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Day Laborers Shift to a City-Funded Site

Thousand Oaks: Workers appreciate the amenities, including tables and a portable toilet. But neighbors express concerns.

June 25, 2002|ELENA GAONA | TIMES STAFF WRITER

Forced from another spot because of nuisance complaints, a group of day laborers gathered Monday at a new hiring site established by the city of Thousand Oaks.

The men placed two handwritten banners at the old location to remind contractors that they had moved a few blocks to the site along Royal Oaks Drive next to the Ventura Freeway.

"This is a nice place, and we won't have any more problems with the people in the houses [nearby]," said Florentino Perez, 20, who is often hired for construction work.

Compared to the corner where they congregated for more than 15 years at Fairview Road and Crescent Way--where leaning against a fence was as close to relaxing as one could come during the wait--the laborers said the new site offers a number of advantages.

Shaded by oaks, the site offers amenities such as picnic tables, a portable toilet and a circular drive so contractors can pick up workers safely away from the road.

If all goes well, contractors will adjust to the new location, said the laborers.

Skilled in such tasks as construction, carpentry, painting and gardening, the laborers may still be faced with challenges beyond just finding jobs, however.

Some residents near the new site are as concerned about seeing the laborers arrive as the residents at the old location were relieved to watch them leave.

"I'm not really in favor," of the relocation, said Barbara Dubose, who lives across the street from the new hiring site.

"Nobody asked us what we thought," she said.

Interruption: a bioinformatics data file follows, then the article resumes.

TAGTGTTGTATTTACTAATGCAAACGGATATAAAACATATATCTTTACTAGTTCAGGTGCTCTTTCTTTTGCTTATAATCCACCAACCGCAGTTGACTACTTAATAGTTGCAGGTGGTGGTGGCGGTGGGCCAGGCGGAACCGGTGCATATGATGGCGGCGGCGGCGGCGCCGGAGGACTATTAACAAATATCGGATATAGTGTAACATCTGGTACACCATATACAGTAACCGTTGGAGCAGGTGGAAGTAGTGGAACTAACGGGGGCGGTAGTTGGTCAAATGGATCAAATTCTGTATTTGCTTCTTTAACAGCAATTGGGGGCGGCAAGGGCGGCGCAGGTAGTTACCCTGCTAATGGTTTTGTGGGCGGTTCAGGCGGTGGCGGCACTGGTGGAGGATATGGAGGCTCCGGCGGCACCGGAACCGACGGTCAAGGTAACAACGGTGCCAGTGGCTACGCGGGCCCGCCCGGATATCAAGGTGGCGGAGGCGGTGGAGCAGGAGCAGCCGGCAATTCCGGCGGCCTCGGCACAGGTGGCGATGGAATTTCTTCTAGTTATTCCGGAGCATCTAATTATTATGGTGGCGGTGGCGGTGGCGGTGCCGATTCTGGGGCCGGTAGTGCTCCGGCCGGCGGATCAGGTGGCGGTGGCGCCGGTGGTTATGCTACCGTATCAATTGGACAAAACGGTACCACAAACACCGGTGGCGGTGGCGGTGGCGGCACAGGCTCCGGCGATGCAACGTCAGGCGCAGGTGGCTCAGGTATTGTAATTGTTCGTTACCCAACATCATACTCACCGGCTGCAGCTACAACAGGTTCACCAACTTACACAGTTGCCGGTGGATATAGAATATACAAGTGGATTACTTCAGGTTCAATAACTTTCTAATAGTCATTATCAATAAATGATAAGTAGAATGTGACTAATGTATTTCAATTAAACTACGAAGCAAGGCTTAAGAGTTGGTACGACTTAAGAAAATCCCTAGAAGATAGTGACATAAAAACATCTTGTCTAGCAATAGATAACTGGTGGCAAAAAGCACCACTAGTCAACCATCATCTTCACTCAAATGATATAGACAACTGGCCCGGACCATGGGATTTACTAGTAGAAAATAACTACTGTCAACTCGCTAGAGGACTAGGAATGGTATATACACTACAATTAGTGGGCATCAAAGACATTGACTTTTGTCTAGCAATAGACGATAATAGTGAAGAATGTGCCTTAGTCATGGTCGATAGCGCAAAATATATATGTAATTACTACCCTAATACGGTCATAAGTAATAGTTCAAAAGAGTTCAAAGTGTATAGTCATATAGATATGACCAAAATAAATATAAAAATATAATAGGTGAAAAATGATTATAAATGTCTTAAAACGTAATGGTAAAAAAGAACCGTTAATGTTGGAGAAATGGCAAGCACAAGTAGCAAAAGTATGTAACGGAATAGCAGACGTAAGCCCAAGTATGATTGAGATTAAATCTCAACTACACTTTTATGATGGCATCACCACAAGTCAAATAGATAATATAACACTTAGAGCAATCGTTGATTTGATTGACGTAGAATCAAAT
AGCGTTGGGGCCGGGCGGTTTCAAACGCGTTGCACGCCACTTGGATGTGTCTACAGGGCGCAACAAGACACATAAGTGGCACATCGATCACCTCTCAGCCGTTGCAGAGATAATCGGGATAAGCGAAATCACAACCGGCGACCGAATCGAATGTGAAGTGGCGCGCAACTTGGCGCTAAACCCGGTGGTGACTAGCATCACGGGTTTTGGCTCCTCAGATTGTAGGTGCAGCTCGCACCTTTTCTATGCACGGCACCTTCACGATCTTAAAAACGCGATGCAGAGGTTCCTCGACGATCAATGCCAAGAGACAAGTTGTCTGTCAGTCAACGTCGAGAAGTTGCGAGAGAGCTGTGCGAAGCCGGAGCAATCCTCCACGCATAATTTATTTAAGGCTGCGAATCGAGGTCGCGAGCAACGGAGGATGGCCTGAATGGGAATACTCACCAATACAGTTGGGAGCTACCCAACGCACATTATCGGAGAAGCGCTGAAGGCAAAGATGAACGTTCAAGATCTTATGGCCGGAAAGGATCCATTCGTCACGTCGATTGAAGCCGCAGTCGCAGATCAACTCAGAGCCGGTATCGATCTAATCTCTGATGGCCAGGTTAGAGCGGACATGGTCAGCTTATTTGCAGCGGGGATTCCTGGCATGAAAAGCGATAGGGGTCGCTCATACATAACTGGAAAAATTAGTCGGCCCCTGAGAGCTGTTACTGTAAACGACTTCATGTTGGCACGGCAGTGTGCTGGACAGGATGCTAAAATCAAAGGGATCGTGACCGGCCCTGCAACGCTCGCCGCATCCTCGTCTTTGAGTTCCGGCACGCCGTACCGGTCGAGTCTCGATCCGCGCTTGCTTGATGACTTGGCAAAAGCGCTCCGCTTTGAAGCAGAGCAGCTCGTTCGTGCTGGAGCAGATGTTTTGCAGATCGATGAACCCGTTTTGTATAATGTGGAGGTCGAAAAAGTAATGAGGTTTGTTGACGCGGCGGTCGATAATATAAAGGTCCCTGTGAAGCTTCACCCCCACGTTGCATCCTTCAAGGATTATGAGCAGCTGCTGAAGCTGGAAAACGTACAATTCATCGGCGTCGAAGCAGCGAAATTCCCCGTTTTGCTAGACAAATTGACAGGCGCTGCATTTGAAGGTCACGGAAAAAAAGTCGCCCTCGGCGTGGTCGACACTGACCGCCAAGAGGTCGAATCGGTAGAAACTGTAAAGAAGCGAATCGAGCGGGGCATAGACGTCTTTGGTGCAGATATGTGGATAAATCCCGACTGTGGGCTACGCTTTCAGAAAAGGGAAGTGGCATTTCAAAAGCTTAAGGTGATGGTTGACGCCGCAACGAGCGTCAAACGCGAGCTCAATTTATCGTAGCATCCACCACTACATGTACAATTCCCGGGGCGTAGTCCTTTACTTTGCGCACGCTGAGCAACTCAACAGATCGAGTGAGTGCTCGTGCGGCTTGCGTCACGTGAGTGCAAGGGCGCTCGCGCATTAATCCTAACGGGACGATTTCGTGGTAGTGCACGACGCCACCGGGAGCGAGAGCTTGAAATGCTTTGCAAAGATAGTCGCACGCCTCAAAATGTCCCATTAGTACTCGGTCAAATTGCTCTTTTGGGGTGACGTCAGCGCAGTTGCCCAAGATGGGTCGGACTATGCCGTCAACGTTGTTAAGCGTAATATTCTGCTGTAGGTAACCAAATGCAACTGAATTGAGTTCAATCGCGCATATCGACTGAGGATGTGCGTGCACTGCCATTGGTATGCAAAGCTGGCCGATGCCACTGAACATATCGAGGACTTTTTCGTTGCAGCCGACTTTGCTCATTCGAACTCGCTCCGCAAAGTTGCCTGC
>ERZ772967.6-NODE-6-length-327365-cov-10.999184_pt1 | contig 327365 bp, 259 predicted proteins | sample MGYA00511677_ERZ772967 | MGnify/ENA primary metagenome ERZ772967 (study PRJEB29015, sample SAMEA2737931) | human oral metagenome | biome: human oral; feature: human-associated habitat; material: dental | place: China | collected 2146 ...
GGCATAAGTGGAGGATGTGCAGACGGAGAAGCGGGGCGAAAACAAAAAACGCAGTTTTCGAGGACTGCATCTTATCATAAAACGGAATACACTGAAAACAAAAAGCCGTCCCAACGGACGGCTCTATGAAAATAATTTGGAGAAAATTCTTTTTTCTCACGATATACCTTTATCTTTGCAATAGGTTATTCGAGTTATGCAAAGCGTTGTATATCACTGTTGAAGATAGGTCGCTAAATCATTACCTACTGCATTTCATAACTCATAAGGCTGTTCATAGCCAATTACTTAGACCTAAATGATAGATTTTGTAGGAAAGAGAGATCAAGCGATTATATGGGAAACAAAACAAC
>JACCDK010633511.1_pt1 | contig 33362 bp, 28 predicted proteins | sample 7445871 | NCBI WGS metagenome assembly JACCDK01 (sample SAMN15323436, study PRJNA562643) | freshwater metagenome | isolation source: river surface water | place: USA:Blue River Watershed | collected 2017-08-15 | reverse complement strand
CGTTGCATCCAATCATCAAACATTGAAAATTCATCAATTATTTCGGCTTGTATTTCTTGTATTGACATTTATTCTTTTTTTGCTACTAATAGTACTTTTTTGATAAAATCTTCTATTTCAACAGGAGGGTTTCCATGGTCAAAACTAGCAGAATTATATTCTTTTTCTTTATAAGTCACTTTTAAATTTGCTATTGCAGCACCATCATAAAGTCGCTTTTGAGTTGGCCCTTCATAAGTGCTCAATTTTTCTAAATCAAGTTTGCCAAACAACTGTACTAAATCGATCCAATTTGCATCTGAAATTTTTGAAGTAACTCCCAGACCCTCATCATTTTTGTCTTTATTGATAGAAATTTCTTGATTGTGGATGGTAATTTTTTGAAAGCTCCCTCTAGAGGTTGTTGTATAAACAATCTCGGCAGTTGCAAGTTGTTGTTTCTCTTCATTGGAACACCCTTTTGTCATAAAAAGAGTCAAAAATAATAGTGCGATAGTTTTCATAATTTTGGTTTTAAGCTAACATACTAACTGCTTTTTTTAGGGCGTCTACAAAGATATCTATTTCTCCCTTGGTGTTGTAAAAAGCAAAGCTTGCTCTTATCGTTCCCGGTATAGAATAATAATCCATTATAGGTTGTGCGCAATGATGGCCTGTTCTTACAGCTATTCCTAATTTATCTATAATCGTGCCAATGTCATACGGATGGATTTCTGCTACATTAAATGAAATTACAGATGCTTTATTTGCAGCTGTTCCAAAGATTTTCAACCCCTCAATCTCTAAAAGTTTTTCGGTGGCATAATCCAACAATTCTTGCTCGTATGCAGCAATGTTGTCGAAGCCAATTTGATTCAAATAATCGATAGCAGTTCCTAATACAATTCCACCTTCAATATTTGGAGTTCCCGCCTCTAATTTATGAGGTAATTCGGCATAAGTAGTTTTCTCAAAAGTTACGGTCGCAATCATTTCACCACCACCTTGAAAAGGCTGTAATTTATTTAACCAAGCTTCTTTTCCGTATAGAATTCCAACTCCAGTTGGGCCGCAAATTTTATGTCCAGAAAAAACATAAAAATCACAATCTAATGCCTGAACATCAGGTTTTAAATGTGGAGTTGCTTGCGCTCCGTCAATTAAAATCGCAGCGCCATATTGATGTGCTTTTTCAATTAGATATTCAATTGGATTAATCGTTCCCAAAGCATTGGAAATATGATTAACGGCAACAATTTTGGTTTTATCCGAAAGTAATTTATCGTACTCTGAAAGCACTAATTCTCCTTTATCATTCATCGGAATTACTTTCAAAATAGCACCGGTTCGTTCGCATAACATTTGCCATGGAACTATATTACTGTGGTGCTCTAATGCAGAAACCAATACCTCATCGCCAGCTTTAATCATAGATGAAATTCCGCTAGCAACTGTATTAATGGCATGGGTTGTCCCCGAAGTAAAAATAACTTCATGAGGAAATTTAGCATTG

In a divided vote, the City Council approved funding for the new hiring site in March after years of complaints from neighbors near the former location about the crowd of laborers.

Victor Manuel Villacorte, who lives at the corner where the former site was located, said initially he would cook breakfast for some of the hungry workers. But the group grew to become a nuisance, at times blocking traffic, drinking beer and tossing litter, he said.

City Councilwoman Linda Parks said the city's intent was to improve the situation for the neighborhood and for the laborers.

But the new site, which is also in a residential area, is not a much better solution, said Parks, who voted against it.

She said she supports the laborers' efforts to find work but would rather see them at a commercial location, possibly outside a home improvement store, such as Home Depot.

"It impacts residents across the street who want to feel safe ... and not have people who are essentially loitering when they're not working," Parks said.

Residents near the new site echoed those concerns.

Resident Michael Childers said there is no fountain at the new hiring site and worries the men could wander into private yards in search of water, he said.

Dubose said the laborers could get hurt because the new site is located next to a sharp curve where cars tend to speed.

"This is not really a good place for them," Dubose said.

So far, the laborers have not felt any resistance to their relocation, they said.

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